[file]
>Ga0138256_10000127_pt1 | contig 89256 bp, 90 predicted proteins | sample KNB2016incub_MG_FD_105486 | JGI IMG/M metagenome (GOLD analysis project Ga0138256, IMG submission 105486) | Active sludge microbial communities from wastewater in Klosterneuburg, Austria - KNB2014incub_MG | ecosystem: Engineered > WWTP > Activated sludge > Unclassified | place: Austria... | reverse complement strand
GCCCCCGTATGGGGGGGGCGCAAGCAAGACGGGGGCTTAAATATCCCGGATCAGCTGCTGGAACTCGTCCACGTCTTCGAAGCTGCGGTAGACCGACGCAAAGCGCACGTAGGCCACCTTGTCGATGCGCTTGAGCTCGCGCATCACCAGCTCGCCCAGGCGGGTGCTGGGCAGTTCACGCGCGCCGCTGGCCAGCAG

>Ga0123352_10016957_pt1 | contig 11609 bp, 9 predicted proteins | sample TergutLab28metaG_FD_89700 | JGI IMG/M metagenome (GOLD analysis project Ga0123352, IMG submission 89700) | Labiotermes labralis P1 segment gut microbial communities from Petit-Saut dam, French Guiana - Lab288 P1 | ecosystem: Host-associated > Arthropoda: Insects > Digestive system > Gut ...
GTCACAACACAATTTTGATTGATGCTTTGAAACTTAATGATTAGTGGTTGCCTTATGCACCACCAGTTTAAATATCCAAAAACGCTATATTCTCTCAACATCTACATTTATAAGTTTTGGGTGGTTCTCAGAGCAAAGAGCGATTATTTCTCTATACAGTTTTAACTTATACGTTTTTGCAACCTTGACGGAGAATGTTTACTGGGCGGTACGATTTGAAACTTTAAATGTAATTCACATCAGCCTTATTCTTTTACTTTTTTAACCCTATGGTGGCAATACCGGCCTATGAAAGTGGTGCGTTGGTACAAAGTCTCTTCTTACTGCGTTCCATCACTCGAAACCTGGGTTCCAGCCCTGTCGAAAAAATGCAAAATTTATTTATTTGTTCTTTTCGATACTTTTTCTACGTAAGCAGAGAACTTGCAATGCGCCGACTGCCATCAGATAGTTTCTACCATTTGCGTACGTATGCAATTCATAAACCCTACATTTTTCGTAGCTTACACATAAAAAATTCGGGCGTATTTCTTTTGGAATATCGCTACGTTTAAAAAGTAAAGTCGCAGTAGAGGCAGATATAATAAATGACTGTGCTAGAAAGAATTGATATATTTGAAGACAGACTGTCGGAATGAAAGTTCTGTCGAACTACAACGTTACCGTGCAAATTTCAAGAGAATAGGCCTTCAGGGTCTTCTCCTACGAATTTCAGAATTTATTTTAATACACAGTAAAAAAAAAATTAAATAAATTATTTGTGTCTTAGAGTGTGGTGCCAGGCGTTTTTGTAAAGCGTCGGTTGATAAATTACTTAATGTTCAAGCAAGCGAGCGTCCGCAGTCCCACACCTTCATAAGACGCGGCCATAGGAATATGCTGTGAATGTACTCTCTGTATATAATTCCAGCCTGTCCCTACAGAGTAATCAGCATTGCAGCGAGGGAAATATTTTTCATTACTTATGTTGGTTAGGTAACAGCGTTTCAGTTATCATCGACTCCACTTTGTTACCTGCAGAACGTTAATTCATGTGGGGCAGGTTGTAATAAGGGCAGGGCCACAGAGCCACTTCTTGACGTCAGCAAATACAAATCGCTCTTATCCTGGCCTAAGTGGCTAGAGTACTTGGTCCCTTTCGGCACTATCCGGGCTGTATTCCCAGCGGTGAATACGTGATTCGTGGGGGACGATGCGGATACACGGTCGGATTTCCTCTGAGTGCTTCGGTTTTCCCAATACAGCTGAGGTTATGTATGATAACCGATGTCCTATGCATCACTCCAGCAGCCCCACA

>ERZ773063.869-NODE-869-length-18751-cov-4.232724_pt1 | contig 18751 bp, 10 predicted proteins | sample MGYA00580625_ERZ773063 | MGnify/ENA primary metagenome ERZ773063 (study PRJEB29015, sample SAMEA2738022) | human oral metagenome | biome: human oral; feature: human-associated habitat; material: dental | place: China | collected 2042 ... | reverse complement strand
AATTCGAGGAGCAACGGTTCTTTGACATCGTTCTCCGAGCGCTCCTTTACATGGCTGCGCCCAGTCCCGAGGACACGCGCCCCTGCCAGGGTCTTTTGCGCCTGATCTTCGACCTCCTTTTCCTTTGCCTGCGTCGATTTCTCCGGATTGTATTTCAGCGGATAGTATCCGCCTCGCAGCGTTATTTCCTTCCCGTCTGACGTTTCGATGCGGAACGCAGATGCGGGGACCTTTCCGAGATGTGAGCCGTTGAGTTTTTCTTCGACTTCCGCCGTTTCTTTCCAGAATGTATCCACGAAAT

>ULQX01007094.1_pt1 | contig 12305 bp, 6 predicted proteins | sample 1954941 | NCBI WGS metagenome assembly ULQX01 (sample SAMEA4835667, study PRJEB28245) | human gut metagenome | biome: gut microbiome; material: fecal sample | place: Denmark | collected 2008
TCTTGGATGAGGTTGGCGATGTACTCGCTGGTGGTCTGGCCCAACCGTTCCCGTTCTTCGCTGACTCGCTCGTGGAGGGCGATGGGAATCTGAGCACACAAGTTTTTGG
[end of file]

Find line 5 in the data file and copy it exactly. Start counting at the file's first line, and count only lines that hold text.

>ERZ773063.869-NODE-869-length-18751-cov-4.232724_pt1 | contig 18751 bp, 10 predicted proteins | sample MGYA00580625_ERZ773063 | MGnify/ENA primary metagenome ERZ773063 (study PRJEB29015, sample SAMEA2738022) | human oral metagenome | biome: human oral; feature: human-associated habitat; material: dental | place: China | collected 2042 ... | reverse complement strand